Lexy Halladay knows what it feels like to lose something precious.
Now she also knows the exhilaration of redemption.
A year after losing her overall state meet record in the 1,600 meters, the Mountain View High junior took it back in spectacular fashion, winning the 5A girls race in 4 minutes, 43.74 seconds on Saturday at the 5A/4A state track and field championships at Eagle High. It is the fastest 1,600 time in the nation this season.
“Oh my heavens,” Halladay said as tears welled in her eyes shortly after she finished the race.
Halladay, who also is a three-time state champion in cross country, completed the distance sweep for the first time in her varsity career despite an ankle injury. She won her third straight 3,200 on Friday and claimed her first title in the 800 in 2:12.04, which was just a smidgen shy of the overall record of 2:11.26 established last year by Boise’s Maggie Liebich.
“Funny story, my body doesn’t really let me run,” Halladay said. “So I’ve been cross-training a lot this season. I’ve been running two times a week but cross-training every day, sometimes twice a day, just to try to keep up with the mileage.”
While Halladay found her way back to the top of the podium, host Eagle denied Mountain View a third straight girls team championship. The Mustangs totaled 123 points and needed just two event wins to reel in their first team title since 2013. Boise was second with 103.5 points and Mountain View was third with 80.
Eagle won the girls 4x800 on Friday and senior Zoe Johnson finished first in the high jump (5 feet, 4 inches) as the Mustangs amassed the majority of their points with depth.
[Related: 5A, 4A, 3A, 2A and 1A state track results.]
“We don’t have one superstar kid. We have 17 of them,” Eagle coach Greg Harm said. “It was a team victory. We asked a lot of a lot of kids.
“... These girls worked hard and did what we asked them to do. We just put a great team together. We make a joke about state championships are won with third-, fourth- and fifth-place finishes.”
In the 5A boys team title race, Rocky Mountain maintained its familiar place at the top, winning a fourth consecutive championship and eighth in nine seasons. The Grizzlies amassed 98 points to second-place Capital’s 76. Mountain View was third with 72.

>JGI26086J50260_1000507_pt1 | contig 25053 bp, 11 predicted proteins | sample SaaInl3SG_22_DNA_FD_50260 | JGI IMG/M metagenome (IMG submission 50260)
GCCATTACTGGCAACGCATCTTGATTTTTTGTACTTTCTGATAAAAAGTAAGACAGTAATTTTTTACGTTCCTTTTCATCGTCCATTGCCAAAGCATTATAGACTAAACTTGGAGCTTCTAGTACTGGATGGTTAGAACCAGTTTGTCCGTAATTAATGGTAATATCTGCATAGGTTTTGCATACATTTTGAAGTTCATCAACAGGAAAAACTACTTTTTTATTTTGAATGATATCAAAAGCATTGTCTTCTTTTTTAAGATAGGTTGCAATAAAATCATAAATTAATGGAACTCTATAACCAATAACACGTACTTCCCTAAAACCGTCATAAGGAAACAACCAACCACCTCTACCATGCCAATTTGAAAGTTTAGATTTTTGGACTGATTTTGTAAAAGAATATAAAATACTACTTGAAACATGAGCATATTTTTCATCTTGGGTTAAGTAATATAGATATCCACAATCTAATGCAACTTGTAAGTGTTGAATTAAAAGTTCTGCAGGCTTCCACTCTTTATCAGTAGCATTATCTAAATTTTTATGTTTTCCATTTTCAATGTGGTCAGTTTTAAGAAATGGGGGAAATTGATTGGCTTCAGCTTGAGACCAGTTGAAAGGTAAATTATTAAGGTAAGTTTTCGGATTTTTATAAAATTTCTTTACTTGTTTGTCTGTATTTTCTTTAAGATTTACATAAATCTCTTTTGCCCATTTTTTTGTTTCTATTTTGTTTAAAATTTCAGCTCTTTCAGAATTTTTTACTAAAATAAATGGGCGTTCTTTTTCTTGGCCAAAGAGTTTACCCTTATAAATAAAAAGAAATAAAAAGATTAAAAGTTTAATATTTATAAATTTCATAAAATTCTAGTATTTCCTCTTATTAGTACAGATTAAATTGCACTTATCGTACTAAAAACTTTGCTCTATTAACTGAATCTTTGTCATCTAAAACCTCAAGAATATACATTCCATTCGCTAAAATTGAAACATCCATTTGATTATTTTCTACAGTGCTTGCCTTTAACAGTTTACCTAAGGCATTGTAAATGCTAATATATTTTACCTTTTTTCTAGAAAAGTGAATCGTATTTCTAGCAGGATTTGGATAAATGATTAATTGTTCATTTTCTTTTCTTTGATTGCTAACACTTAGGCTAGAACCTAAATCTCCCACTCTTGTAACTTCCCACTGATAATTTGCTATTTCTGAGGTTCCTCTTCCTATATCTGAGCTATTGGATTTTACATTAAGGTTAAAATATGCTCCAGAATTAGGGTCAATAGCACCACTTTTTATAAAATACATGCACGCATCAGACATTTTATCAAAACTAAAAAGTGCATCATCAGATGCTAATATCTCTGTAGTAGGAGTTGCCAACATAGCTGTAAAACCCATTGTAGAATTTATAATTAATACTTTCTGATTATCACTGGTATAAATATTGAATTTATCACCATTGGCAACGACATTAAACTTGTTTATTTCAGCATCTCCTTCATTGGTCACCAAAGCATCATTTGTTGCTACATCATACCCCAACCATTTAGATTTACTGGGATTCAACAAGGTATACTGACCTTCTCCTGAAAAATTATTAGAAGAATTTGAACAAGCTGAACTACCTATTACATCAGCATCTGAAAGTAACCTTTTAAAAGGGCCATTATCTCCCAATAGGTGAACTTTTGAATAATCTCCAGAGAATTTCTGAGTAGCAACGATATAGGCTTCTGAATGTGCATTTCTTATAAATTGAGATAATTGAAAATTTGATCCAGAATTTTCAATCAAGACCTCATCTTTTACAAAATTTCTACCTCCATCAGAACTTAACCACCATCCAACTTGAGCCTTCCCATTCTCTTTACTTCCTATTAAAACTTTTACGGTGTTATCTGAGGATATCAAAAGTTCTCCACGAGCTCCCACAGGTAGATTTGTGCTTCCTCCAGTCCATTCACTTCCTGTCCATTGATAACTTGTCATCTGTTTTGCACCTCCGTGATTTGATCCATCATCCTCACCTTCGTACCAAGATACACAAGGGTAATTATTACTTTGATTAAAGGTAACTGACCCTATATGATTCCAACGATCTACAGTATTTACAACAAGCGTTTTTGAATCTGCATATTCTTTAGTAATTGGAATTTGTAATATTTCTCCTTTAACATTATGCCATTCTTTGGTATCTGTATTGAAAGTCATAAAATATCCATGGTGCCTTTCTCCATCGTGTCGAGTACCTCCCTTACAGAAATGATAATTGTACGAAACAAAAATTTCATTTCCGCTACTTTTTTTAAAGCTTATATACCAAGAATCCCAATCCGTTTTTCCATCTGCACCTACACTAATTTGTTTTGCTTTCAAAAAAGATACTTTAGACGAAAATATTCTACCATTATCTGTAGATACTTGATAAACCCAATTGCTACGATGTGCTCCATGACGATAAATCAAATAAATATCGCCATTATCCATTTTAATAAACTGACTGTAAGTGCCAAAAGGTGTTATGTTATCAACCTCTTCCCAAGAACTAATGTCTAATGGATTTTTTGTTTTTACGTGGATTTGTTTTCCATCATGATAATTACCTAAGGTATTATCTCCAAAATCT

▪ Seniors Jasmine Devers and Jaymon Barrus established Mountain View as the classification’s sprint capital, as each swept the 5A races in the 100 and 200 meters. Barrus also ran the anchor leg of the Mavericks’ winning 4x200 relay with the help of teammates Magnus Hemingway, Hunter Braseth and younger brother Bronx Barrus. Devers finished the season unbeaten in both the 100 (12.23) and 200 (24.87), but she was tested for the first time this year and had to come from behind to win the 200. “That’s been my event the entire year, and I wanted to keep it that way,” Devers said.
▪ Tiebreakers are nothing new to Kinsey Langin. She’s just not used to being on the winning side of one. After losing last year’s state title and this year’s district championship on tiebreakers, the Rocky Mountain junior claimed her first gold in the 5A girls pole vault by clearing 12-6. The mark ties for the 5A state meet record and is one inch short of tying the overall record of 12-7. Langin cleared 12-6 on her first attempt, while Boise senior Maya Maloney made it on her third attempt. Neither vaulter cleared 13-0, giving Langin first based on attempts. “I wanted it so bad. Maya’s a great friend and she’s great to compete against, but I am so glad I won,” Langin said.
▪ There was a pair of first-time champions in the 5A girls hurdle events. Rocky Mountain senior Kenna Jones crossed the finish line first in the 100 hurdles (15.06), while Borah freshman Avery McBride raced to a win in the 300 hurdles (44.41). “I just ran the race that I knew I could run,” Jones said. “I’m in shock. I’m actually in shock. I still can’t believe that I won.”
▪ Borah junior Austin Bolt plans to play football in college and already has offers from Utah State and Idaho State. His football coach, Jason Burton — who also happens to be the Lions’ track coach — convinced Bolt to come out for track, too. Bolt ended up with two golds, winning the 400 (48.79) and anchoring the Lions’ winning 4x400 relay (3:22.99). Bolt also was a member of Borah’s state championship boys basketball team. “I hate losing, so when the race comes, I just try out-pushing anyone else,” Bolt said.